TEL AVIV, JAN. 28 -- Israel's roller-coaster relationship with the United States has hit an apogee of pro-Americanism with the deployment of U.S. Patriot antimissile batteries against attacks from Iraq.

"Yankee, Welcome Home to Israel!" trumpets a huge poster affixed to Jerusalem-bound public buses that, since the start of the Persian Gulf War, have been filled with Tel Aviv residents fleeing Iraqi Scud missile attacks against Israel's largest city.

Women volunteers from the Soldiers' Welfare Association have been baking cakes and preparing food packages for soldiers based at Patriot batteries around Tel Aviv, and members of the Israel-American Friendship League have started inviting U.S. troops to their homes for dinner.

Every day, grateful Israelis show up among crowds of curious onlookers at the perimeter of a missile base not far from the center of the city and wave greetings to the crews inside.

Israel's telephone company, Bezek, has installed special telephone lines at American Patriot missile batteries to enable GIs to connect directly to operators in the United States for collect or credit card calls to their homes.

The U.S. soldiers, the first American military forces ever stationed in Israel on a combat footing, have been "adopted" by units of the Israeli army, which have provided snacks and companionship. A citizens' group in Haifa, where Patriots have intercepted Iraqi Scud missiles, has teamed with local kibbutzim (cooperative farms) to make the Americans welcome, and Haifa merchants have donated 60 transistor radios to the Patriot battery near there.

Haifa is used to visiting American military personnel because the Navy's Sixth Fleet regularly calls at that Mediterranean port city for shore leave.

An Israeli affinity for Americans is nothing new, partly because of the large number of Israelis who also hold U.S. citizenship, partly because of the influence of American movies and television, and not least because of the $3 billion in military and economic aid the United States provides Israel annually.

Zeev Chafets, managing editor of Jerusalem Report magazine and a dual-national who has written books about Israel and his home city of Detroit, said many Jerusalem residents who failed to hear the first missile warning siren last week got word of the danger from friends and relatives in the United States who learned of it watching television and telephoned Israel. "Then on television they showed a Patriot crew and the most incredibly beautiful American woman soldier you could imagine, defending against Iraqi missiles, came on the screen. It's no wonder Israelis are feeling pro-American," Chafets said.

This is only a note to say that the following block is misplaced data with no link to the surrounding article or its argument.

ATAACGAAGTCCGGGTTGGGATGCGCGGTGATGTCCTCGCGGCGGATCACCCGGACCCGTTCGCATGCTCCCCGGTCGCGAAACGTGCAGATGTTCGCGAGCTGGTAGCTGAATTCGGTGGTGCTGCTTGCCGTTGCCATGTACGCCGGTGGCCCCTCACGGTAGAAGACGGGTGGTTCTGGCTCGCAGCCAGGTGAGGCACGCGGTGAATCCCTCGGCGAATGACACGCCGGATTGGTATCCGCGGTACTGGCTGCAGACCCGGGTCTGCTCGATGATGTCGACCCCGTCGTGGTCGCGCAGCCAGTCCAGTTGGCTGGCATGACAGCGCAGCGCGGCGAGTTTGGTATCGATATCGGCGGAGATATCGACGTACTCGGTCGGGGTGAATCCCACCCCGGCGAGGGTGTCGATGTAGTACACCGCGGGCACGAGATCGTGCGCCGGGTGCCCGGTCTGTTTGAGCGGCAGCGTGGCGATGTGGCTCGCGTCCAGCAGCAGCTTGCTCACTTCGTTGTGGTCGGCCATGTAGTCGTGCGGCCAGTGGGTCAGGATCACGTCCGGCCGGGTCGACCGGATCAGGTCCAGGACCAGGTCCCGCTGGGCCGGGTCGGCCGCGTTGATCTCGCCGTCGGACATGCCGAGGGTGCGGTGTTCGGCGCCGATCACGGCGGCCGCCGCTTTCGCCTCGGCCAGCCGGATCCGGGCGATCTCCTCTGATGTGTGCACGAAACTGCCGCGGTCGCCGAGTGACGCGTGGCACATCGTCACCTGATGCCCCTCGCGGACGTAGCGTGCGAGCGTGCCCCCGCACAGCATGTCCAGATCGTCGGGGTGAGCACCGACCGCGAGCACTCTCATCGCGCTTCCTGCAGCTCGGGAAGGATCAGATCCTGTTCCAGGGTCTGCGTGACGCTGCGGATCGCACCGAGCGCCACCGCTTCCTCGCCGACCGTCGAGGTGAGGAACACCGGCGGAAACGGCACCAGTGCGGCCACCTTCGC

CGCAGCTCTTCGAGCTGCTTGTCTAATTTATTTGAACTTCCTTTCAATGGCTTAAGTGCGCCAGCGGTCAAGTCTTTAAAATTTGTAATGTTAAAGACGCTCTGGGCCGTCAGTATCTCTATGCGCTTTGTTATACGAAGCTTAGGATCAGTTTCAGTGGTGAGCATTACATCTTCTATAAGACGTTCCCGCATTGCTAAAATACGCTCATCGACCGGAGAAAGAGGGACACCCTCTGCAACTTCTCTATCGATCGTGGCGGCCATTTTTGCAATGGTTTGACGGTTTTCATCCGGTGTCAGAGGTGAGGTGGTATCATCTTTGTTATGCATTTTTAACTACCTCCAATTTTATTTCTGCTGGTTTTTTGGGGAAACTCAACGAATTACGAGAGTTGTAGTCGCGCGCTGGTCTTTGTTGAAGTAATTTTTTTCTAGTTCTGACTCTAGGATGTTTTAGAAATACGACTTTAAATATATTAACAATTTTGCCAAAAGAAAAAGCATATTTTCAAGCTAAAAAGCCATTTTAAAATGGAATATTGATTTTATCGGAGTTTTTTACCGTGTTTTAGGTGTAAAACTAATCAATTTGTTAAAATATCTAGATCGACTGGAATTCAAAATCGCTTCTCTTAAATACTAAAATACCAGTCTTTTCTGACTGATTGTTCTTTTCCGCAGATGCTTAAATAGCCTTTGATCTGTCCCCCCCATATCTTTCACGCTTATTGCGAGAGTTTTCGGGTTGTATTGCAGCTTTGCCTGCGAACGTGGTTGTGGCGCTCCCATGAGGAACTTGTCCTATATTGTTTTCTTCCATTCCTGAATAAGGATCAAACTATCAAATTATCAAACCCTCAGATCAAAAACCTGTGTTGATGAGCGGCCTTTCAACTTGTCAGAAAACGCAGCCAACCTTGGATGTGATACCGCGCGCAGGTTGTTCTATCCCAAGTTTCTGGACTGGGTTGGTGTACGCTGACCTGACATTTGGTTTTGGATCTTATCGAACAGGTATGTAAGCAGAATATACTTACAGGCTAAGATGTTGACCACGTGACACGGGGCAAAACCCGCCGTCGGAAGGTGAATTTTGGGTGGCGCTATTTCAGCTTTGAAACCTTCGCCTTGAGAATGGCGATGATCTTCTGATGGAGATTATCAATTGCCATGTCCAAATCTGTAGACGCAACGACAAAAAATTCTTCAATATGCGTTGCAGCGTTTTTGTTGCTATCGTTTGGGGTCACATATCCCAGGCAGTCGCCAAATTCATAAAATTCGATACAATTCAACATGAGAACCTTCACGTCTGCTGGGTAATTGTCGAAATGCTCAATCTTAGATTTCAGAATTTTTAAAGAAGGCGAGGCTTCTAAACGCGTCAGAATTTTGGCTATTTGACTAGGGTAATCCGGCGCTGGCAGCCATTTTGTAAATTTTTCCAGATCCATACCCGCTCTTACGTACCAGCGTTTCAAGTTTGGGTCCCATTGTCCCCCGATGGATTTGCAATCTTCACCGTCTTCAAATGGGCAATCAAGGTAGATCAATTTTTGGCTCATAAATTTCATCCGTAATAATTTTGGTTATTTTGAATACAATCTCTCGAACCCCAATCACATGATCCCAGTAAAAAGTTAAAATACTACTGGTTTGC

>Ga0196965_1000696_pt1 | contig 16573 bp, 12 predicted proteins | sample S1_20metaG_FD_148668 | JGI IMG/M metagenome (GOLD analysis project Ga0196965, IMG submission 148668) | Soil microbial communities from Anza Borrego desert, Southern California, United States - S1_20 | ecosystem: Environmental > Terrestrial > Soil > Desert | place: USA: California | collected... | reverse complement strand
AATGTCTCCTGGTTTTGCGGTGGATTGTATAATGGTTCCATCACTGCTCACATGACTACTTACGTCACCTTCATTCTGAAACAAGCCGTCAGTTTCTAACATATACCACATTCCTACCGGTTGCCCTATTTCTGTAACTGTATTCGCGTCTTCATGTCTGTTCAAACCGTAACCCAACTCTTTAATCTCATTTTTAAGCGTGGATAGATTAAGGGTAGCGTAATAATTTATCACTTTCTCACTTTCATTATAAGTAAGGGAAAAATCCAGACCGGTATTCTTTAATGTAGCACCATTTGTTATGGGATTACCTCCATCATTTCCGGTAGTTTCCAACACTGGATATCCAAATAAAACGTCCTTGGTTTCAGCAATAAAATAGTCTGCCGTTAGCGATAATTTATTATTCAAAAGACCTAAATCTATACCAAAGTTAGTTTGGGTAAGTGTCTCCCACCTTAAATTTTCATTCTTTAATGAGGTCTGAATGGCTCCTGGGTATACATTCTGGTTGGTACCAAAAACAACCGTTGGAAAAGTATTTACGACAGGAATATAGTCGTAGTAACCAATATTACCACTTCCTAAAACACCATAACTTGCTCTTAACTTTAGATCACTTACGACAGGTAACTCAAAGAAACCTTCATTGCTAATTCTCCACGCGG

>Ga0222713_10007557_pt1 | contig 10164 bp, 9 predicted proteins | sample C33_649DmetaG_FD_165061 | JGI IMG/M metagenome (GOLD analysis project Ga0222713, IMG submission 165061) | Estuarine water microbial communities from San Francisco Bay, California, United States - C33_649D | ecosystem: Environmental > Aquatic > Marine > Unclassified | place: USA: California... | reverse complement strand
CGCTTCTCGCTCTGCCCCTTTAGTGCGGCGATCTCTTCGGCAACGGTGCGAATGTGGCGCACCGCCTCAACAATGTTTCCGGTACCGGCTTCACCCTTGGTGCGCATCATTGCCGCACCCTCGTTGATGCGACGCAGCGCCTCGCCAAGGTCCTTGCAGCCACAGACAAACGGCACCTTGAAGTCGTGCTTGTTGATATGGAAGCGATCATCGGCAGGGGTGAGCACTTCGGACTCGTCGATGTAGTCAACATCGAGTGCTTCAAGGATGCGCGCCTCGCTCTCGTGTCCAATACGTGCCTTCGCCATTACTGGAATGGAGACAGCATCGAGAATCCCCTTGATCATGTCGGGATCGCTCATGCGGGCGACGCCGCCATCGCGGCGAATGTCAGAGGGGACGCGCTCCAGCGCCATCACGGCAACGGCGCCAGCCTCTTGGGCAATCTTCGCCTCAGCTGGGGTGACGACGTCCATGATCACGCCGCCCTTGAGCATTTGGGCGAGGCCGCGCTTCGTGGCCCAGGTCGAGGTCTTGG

It wasn't always so. Anti-Americanism has surfaced in Israel so many times over the years that it is difficult to measure the peaks, but a few that come to mind occurred during the Pollard spy scandal; when former prime minister Menachem Begin upbraided then-U.S. Ambassador Samuel Lewis for treating Israel like a "banana republic"; and when Washington applied pressure on the Begin government after it annexed East Jerusalem.

Harry Wall, Israel director of the Anti-Defamation League, compared the transformation in Israeli opinion to the reception U.S. soldiers received in Italy during World War II.

"Americans are fighting Israel's most dangerous enemy, and they're doing a damned good job," Wall said. "You get less criticism here about what Americans are doing or not doing in Iraq than you would get at a Pentagon briefing.

"What we are seeing is not only an outpouring of support for Israel in the United States, but a remarkable demonstration of pro-American feeling in Israel. For Israel, it means that the sense of isolation and vulnerability is considerably reduced."

Increased Israeli confidence in the United States, Wall said, could pay dividends in any future attempt to negotiate a peaceful solution to the Arab-Israeli conflict because of "a sense that the United States has responded to Israel in a crunch situation."

"When we get into the difficult period of negotiations, Israelis will realize that they are being asked to take risks by a friend who was there when needed," Wall said. "Israelis, like anybody else, like to be loved. The United States just may find this approach gets them further."

One Israeli with a special perspective on Israel-U.S. relations at the outset of the Persian Gulf War is Avraham Daniel, whose family immigrated to Israel from Iraq in 1950 and whose house in South Tel Aviv was damaged in the first Iraqi missile attack Jan. 17.

As he looked out over a muddy field on which a Patriot battery had just been set up, Daniel said, "You know, when we quarrel with the United States now and then, you hear some Israelis say, 'Why should we take this money from the Americans? We don't need them.' Well, this shows that if it weren't for the Americans, we'd be finished."